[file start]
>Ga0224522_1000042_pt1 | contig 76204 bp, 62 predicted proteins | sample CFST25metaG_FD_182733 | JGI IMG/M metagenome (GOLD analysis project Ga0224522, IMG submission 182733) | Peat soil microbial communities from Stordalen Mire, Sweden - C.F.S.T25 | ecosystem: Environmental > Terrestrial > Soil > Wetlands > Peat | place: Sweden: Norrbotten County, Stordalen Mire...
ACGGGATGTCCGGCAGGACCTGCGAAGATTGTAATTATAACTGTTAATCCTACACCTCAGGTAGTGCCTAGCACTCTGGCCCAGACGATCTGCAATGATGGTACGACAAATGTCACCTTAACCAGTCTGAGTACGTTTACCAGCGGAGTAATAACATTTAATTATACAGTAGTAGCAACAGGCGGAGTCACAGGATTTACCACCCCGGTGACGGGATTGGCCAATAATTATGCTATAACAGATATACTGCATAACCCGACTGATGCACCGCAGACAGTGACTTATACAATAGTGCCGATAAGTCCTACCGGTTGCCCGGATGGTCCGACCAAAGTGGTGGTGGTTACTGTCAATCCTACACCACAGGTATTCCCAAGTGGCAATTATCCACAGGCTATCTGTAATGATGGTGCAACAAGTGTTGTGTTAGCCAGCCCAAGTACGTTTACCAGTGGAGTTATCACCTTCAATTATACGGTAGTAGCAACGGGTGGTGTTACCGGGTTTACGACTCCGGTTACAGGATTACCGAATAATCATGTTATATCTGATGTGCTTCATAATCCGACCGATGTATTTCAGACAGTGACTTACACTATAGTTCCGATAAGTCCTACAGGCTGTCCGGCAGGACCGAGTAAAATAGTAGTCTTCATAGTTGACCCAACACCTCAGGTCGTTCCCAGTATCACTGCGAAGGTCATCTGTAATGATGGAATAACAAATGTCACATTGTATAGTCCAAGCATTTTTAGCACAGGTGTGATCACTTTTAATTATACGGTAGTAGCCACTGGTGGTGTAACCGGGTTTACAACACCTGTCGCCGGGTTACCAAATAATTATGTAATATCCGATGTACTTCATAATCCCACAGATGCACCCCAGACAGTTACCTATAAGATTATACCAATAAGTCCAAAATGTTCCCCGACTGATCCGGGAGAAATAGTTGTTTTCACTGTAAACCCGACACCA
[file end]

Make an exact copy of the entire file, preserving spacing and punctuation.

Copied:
>Ga0224522_1000042_pt1 | contig 76204 bp, 62 predicted proteins | sample CFST25metaG_FD_182733 | JGI IMG/M metagenome (GOLD analysis project Ga0224522, IMG submission 182733) | Peat soil microbial communities from Stordalen Mire, Sweden - C.F.S.T25 | ecosystem: Environmental > Terrestrial > Soil > Wetlands > Peat | place: Sweden: Norrbotten County, Stordalen Mire...
ACGGGATGTCCGGCAGGACCTGCGAAGATTGTAATTATAACTGTTAATCCTACACCTCAGGTAGTGCCTAGCACTCTGGCCCAGACGATCTGCAATGATGGTACGACAAATGTCACCTTAACCAGTCTGAGTACGTTTACCAGCGGAGTAATAACATTTAATTATACAGTAGTAGCAACAGGCGGAGTCACAGGATTTACCACCCCGGTGACGGGATTGGCCAATAATTATGCTATAACAGATATACTGCATAACCCGACTGATGCACCGCAGACAGTGACTTATACAATAGTGCCGATAAGTCCTACCGGTTGCCCGGATGGTCCGACCAAAGTGGTGGTGGTTACTGTCAATCCTACACCACAGGTATTCCCAAGTGGCAATTATCCACAGGCTATCTGTAATGATGGTGCAACAAGTGTTGTGTTAGCCAGCCCAAGTACGTTTACCAGTGGAGTTATCACCTTCAATTATACGGTAGTAGCAACGGGTGGTGTTACCGGGTTTACGACTCCGGTTACAGGATTACCGAATAATCATGTTATATCTGATGTGCTTCATAATCCGACCGATGTATTTCAGACAGTGACTTACACTATAGTTCCGATAAGTCCTACAGGCTGTCCGGCAGGACCGAGTAAAATAGTAGTCTTCATAGTTGACCCAACACCTCAGGTCGTTCCCAGTATCACTGCGAAGGTCATCTGTAATGATGGAATAACAAATGTCACATTGTATAGTCCAAGCATTTTTAGCACAGGTGTGATCACTTTTAATTATACGGTAGTAGCCACTGGTGGTGTAACCGGGTTTACAACACCTGTCGCCGGGTTACCAAATAATTATGTAATATCCGATGTACTTCATAATCCCACAGATGCACCCCAGACAGTTACCTATAAGATTATACCAATAAGTCCAAAATGTTCCCCGACTGATCCGGGAGAAATAGTTGTTTTCACTGTAAACCCGACACCA